There are far better responses to Jean’s killing than those that resort to the criminal legal system. The most obvious solution is to scale back and eventually abolish what has essentially become an occupying force in minority communities.

The activism of Critical Resistance in Oakland, California, provides a good example of how to respond to police killings with systemic solutions. When San Francisco police killed a 19-year-old undocumented resident named Adolfo Delgado, firing 99 shots at him while he hid to avoid deportation, the organization responded with a simple message: “to stop police murders, abolish the police.”[5]

The title is provocative, but the group listed concrete demands:

The violence of policing must be addressed by eliminating gang injunctions, defunding police departments, reducing the number of cops patrolling our streets, stripping the power of police officers’ associations, ending police militarization programs such as Urban Shield, and rejecting the purchase of new weapons or surveillance technology. It is efforts such as these that will reduce the police’s ability to harass, harm, and kill our community members, and ultimately, bring us closer to a vision where our communities live free from state violence.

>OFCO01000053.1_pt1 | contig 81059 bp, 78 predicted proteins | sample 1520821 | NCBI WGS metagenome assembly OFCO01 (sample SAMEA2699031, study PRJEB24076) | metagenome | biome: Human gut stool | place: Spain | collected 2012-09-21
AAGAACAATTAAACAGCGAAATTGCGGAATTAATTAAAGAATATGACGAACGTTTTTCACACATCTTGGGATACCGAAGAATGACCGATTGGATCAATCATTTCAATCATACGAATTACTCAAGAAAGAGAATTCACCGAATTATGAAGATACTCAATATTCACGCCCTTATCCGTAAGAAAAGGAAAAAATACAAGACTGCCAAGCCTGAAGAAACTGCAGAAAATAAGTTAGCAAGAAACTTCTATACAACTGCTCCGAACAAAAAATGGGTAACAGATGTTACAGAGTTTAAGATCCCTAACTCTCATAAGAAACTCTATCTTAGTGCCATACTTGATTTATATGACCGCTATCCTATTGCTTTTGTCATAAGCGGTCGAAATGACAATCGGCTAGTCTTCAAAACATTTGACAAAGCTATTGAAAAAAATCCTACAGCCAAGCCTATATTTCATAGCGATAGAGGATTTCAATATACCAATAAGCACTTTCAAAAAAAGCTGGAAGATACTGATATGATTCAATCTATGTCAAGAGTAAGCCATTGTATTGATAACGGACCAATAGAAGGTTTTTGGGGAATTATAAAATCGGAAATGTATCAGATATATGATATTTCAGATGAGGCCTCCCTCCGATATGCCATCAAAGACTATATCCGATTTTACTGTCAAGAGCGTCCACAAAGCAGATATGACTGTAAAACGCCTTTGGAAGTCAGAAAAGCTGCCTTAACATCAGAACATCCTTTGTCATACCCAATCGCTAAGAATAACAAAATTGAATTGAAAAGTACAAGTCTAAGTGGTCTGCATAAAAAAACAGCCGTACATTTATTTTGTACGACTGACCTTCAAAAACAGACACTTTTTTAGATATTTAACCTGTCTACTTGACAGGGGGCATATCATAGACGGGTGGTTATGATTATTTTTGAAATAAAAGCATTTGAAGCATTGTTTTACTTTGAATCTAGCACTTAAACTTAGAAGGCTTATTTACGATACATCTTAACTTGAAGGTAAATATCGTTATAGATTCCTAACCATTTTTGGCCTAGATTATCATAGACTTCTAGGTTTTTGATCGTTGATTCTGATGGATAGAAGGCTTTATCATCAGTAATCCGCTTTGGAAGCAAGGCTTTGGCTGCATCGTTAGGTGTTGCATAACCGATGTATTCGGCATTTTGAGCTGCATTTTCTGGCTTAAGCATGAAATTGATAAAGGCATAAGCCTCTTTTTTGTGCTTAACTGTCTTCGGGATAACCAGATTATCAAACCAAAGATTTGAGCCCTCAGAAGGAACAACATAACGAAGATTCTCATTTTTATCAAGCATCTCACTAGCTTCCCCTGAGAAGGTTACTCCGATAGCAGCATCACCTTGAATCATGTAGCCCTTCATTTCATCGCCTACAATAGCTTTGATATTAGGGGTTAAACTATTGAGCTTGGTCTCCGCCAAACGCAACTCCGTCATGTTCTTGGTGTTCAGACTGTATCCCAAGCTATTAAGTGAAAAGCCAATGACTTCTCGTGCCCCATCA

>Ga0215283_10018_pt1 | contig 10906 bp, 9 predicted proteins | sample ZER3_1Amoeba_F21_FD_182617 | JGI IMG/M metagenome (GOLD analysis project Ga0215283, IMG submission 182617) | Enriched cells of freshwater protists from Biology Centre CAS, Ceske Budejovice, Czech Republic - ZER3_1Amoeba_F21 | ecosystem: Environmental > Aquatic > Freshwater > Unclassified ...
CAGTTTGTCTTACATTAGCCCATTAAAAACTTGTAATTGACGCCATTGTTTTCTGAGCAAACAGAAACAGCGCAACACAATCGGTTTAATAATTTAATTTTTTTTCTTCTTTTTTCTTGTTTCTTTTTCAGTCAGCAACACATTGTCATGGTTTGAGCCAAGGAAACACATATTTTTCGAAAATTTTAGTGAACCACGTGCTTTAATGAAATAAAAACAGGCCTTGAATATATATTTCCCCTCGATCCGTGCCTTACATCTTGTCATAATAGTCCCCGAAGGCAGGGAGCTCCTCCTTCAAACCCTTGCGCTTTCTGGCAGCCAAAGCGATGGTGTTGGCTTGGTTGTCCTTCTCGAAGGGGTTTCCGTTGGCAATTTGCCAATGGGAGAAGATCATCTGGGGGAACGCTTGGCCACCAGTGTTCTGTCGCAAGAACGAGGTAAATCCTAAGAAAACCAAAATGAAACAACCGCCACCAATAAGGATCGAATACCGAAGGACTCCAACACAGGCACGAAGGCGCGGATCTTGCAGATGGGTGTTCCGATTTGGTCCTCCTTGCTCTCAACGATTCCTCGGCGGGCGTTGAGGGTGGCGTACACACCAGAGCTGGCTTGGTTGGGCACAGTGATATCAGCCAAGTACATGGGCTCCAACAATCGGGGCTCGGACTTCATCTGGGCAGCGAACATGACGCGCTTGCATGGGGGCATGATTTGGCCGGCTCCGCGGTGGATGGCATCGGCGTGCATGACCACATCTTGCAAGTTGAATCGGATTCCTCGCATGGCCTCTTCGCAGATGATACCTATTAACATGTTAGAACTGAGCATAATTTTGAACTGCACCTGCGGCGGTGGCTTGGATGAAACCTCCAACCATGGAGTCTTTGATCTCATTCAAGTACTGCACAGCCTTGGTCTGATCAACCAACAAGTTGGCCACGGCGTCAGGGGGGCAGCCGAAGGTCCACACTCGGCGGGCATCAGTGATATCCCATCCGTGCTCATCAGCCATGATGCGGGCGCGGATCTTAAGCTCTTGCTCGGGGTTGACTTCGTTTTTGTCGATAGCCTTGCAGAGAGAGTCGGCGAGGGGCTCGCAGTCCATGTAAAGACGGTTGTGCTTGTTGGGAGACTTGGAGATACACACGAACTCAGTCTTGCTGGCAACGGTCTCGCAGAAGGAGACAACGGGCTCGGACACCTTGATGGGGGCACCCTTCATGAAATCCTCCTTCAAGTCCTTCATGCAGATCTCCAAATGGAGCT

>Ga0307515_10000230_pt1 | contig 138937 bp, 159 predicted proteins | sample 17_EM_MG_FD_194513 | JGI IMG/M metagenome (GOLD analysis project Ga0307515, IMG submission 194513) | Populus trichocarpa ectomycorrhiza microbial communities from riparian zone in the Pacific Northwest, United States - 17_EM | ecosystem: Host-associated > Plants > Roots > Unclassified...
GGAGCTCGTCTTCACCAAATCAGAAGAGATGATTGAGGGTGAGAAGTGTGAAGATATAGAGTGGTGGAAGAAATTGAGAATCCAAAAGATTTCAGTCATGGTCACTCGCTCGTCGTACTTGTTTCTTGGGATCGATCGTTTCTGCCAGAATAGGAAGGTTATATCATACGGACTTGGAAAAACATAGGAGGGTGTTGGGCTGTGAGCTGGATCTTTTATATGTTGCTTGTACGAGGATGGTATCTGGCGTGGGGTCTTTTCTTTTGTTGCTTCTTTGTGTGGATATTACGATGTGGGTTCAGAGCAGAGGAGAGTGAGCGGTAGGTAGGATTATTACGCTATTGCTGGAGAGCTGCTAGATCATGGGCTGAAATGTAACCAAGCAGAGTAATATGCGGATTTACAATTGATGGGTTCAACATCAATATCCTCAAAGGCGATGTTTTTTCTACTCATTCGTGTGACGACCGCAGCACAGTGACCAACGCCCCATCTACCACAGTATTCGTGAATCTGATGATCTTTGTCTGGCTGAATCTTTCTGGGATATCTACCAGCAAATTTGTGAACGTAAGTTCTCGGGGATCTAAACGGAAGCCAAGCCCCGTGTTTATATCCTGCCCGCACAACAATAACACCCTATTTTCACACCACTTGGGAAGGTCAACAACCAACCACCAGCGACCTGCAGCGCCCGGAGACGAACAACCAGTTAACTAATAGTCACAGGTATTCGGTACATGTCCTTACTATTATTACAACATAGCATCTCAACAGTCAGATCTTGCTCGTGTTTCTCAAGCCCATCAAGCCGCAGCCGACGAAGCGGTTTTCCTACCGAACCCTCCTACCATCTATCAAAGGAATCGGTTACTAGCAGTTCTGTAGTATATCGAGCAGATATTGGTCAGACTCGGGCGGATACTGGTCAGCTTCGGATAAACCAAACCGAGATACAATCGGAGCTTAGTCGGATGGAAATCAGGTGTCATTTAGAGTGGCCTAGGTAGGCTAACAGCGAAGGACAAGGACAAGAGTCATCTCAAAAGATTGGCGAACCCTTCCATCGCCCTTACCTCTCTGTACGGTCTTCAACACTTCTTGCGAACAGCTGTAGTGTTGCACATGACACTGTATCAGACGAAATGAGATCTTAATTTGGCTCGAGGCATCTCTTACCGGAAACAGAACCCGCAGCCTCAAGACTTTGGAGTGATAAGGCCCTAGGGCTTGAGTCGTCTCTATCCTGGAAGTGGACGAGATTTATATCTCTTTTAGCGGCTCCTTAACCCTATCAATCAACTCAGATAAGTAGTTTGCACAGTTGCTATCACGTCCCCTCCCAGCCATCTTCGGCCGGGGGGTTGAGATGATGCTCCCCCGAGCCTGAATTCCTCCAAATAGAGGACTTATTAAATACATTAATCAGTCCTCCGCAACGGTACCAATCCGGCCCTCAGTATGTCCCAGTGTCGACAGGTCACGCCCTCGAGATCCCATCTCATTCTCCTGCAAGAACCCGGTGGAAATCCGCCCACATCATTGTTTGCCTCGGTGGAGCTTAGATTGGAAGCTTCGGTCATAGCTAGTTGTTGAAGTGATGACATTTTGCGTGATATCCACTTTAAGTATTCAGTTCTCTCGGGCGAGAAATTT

Shootings in other communities have prompted similar responses, with actual results. For example, a recent study found that Austin, Texas, has the highest number of police killings per capital following mental health calls.[6] In a particularly jarring incident before the study was released, an Austin police officer shot and killed a naked, unarmed black teenager who was exhibiting symptoms of a mental health crisis.[7] The officer was fired, though not criminally indicted. Rather, under pressure from local activists Austin’s city council has invested in a program that sends mental health professionals, rather than police, to attend to mental health calls.[8] Of course, there is still a long way to go in Austin, where the city council just approved the police force’s request to increase in size.[9] However, activists in the city have shown that they can be successful in calling for a type of accountability that reshapes at least part of the system.